Bari, Puglia, Italy
Genoa, Italy on 2 July 1970
Sydney on 2 August 1970
East Hills, near Liverpool, SW Sydney, August 1970 – January 1971
Rented flat in Marrickville, Sydney
My husband Gabriele was assigned as an interior decorator near the hostel
My husband ran his own business, Gabriele Torsello Interior Decorator
We left Italy on the ship Marconi. I was 27 and my husband Gabriele was 31. Our two sons, Lulli and Giambi were four and five. On board the Marconi we had so much fun it was unbelievable. We met so many friends there who still remain our friends now. I remember the weather was splendid. Our cabin steward said, “I’ve been doing this job for 20 years and the weather has never been so beautiful”.
The kids enjoyed it too and there was always someone to look after them when Gabriele and I wanted to go dancing. The food was good because the Marconi was an Italian ship. We missed the coffee though. The coffee on board wasn’t good. So when we arrived in Australia we just had to have a real coffee. In Perth, we ordered a coffee and they gave us this big cup of grey water. That was Australian coffee.
We didn’t bring a lot of things with us from Italy because we felt sure that we would return after two years. But I did choose to bring a few things that were very important to me for sentimental reasons. One was a needle case bearing my initials ‘MC’ [for maiden name, Maririta Cancellieri] that was made as a gift for me by an Italian prisoner while he was in custody at a gaol where my father worked as the head warden. It was quite common for prisoners to make hand crafted items to pass the time in prison.
The other two objects were a metal letter opener and a snake that belonged to my mother. I don’t know who made them, but I have always loved these objects because they were made from the remains of hand grenades found in the field during the war. It was a time of such sadness and cruelty, but these pieces were fashioned into beautiful things to be used in times of peace. So when we decided to come to Australia, I wanted to have a few special things of my own, so I asked my mother if I could bring these pieces that I had become so attached to.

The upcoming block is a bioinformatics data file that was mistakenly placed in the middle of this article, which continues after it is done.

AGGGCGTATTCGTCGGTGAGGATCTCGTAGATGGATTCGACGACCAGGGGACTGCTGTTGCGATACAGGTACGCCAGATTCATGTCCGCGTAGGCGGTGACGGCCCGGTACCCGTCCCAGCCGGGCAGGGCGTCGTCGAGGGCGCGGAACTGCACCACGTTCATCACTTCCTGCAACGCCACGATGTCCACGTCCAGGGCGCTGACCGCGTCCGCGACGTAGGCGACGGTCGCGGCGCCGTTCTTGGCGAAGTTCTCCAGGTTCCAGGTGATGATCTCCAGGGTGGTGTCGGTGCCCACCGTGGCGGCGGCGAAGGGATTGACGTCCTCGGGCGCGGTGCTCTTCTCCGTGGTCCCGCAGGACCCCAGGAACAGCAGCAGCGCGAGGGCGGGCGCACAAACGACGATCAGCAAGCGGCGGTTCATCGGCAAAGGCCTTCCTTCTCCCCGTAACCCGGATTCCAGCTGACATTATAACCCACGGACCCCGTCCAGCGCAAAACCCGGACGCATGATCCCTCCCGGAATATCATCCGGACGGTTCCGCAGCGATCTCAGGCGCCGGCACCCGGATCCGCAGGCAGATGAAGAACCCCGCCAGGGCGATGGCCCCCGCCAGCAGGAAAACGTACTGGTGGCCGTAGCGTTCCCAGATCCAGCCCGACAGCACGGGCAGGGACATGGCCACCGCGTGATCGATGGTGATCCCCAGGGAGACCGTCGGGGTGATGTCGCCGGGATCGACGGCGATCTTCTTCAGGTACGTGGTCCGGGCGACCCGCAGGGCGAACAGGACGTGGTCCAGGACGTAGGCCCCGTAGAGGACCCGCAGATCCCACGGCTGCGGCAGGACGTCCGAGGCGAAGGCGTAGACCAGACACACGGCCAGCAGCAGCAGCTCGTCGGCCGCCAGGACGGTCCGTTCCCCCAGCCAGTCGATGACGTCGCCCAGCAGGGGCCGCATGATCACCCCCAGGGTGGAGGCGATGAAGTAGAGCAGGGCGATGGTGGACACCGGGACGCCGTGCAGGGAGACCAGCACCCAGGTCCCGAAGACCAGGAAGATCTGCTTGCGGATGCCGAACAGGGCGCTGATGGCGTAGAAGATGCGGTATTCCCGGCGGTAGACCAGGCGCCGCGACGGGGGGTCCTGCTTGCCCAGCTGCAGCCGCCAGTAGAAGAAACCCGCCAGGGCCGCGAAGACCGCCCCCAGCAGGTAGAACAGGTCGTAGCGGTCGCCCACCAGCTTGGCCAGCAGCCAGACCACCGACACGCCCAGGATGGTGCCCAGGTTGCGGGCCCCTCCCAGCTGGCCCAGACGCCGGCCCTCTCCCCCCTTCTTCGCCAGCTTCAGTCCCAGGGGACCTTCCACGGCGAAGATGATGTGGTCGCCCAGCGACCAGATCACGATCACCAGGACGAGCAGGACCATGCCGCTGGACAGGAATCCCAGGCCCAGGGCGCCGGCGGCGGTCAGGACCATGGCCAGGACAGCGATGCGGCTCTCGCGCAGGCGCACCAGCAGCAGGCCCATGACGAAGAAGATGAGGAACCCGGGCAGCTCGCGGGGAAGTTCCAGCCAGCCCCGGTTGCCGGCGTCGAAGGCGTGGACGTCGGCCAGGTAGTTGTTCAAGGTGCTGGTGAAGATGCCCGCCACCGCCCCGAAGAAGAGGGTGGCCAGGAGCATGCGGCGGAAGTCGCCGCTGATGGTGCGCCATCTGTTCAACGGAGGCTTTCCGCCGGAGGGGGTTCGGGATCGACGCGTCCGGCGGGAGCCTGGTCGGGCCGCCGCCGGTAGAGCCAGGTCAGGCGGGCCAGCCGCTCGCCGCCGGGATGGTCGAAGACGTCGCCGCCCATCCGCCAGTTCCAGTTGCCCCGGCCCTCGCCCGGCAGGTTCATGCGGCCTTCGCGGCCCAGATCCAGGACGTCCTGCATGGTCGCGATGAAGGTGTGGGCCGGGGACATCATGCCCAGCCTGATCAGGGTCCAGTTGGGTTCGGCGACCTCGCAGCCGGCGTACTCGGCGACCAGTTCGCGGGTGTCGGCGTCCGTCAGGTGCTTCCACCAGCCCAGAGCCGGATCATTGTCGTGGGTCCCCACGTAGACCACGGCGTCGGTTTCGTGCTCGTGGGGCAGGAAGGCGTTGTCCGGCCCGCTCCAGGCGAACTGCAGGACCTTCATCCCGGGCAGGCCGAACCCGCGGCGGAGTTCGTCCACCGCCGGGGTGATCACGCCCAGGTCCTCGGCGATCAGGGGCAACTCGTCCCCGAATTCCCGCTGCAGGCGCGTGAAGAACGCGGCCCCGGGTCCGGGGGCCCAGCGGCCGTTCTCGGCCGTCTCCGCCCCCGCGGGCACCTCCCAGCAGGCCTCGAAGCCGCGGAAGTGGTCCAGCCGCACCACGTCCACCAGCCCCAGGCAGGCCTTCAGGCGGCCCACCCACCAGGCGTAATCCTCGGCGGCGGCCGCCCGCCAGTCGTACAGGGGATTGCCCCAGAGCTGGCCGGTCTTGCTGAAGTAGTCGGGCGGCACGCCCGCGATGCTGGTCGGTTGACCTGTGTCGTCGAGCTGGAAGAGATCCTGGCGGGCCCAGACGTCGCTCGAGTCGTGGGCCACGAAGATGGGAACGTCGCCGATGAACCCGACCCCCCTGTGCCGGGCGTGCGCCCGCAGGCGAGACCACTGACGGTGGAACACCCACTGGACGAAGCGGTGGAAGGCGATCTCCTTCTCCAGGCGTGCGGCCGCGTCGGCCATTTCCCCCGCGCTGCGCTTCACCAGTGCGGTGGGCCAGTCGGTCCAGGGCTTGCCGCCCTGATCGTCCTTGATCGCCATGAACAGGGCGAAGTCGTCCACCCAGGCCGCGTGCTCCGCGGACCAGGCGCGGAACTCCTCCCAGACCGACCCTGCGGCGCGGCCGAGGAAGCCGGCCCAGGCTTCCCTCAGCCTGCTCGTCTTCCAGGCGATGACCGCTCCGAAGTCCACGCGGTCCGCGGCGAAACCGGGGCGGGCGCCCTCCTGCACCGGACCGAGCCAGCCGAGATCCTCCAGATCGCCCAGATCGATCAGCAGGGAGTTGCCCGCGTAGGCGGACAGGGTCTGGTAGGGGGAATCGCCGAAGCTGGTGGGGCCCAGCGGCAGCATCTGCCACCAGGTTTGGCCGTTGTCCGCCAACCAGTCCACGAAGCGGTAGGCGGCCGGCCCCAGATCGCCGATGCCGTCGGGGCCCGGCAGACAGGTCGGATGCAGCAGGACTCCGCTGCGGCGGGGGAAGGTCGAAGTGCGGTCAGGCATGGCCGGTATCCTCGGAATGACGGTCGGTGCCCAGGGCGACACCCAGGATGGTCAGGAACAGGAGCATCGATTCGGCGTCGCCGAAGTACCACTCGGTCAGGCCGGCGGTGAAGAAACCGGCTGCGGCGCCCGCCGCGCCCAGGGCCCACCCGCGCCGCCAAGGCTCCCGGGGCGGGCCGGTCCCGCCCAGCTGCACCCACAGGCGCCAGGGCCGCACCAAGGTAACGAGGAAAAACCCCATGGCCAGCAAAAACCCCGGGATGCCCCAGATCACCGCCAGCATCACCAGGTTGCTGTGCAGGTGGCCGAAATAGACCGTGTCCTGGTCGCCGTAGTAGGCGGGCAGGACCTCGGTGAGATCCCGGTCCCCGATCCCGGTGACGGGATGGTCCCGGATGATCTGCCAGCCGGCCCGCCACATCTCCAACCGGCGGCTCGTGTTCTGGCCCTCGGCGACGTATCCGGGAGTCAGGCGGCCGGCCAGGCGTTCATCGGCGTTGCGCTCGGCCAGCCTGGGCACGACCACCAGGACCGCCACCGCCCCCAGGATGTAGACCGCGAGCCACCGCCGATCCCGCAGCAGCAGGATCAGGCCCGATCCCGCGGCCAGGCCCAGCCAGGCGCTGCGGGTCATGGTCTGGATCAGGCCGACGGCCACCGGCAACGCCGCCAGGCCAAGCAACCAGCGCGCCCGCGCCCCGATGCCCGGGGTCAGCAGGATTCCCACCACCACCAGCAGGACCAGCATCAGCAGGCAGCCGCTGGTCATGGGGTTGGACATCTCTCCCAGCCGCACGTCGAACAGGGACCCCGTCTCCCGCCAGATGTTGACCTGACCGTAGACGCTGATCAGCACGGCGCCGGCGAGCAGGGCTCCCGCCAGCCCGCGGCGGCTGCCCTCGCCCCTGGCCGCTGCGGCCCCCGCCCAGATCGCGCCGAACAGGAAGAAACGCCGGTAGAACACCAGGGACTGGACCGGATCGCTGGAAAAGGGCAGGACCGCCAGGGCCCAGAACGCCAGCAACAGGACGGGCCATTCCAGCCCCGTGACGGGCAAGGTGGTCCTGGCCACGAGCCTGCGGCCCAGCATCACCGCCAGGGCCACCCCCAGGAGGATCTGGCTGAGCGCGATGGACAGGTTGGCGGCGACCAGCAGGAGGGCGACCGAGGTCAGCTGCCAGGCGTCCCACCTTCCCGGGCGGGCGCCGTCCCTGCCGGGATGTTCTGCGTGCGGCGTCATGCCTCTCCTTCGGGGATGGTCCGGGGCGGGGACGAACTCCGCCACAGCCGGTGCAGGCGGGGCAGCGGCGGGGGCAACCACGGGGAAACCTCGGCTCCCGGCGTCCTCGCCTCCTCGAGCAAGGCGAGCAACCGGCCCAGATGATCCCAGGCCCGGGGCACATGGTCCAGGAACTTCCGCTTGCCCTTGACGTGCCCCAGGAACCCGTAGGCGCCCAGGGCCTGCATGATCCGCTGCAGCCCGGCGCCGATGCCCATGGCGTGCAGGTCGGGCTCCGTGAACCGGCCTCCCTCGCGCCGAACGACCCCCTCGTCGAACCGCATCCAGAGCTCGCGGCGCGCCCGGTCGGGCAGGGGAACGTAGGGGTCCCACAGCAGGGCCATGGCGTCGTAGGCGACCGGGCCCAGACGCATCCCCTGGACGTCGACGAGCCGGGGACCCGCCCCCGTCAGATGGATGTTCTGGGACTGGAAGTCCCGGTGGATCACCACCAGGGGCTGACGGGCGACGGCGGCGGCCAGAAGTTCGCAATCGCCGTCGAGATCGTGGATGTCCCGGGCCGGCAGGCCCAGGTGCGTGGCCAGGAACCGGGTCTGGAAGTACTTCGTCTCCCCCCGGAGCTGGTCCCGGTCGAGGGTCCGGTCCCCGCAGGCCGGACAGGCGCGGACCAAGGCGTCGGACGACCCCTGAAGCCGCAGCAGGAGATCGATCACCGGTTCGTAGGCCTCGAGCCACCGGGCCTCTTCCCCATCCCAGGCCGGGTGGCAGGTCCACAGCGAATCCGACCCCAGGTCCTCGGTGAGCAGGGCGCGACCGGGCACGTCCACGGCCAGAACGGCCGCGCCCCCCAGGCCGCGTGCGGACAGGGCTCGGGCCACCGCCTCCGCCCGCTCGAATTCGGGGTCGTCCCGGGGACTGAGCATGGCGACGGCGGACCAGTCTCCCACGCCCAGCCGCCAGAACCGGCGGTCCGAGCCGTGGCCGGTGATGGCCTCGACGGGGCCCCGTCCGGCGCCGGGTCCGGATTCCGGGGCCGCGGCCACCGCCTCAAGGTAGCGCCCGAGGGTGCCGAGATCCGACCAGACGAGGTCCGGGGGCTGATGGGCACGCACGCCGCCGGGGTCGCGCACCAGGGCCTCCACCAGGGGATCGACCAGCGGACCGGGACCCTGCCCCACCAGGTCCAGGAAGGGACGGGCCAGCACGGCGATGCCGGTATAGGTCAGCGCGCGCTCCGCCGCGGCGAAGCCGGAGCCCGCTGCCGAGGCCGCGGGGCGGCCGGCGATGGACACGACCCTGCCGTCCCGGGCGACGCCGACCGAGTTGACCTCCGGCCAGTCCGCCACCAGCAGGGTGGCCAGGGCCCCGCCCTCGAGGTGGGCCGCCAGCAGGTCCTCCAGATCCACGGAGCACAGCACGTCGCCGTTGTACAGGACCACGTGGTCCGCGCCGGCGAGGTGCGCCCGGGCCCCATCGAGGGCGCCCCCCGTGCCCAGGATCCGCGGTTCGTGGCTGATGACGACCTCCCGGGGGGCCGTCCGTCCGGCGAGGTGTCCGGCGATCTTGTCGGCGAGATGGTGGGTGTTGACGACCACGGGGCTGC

Our migration story is a bit different because we came to Australia purely for the pleasure of having an adventure. My husband, Gabriele didn’t need to come here for work, he already worked in Italy as an interior decorator. He came home from work one day and showed me an advertisement in the newspaper and he said, “Look what’s in here. Let’s go to Australia!” And I said, “Yes”. The ad read ‘Come to Australia for only 17,000 lire’ (around $17). Wow! Can you imagine, a new world, but you had to stay a minimum of two years and then you could leave and we said, “Let’s go! This is going to be the biggest adventure of our lives”.
When we arrived at Circular Quay in Sydney from Genoa, the first thing that made us realise that everything was going to change was when they gave us a button with a colour and immediately we felt not like people anymore but like numbers. It felt so strange.